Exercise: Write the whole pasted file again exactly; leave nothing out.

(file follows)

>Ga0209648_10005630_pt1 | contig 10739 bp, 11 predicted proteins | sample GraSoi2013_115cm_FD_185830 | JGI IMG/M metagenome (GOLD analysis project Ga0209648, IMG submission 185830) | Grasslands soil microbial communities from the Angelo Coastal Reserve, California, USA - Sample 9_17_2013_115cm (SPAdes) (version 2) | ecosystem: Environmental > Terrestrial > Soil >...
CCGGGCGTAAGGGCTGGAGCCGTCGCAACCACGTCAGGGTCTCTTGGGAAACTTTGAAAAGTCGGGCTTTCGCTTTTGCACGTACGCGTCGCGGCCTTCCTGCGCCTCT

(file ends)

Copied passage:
>Ga0209648_10005630_pt1 | contig 10739 bp, 11 predicted proteins | sample GraSoi2013_115cm_FD_185830 | JGI IMG/M metagenome (GOLD analysis project Ga0209648, IMG submission 185830) | Grasslands soil microbial communities from the Angelo Coastal Reserve, California, USA - Sample 9_17_2013_115cm (SPAdes) (version 2) | ecosystem: Environmental > Terrestrial > Soil >...
CCGGGCGTAAGGGCTGGAGCCGTCGCAACCACGTCAGGGTCTCTTGGGAAACTTTGAAAAGTCGGGCTTTCGCTTTTGCACGTACGCGTCGCGGCCTTCCTGCGCCTCT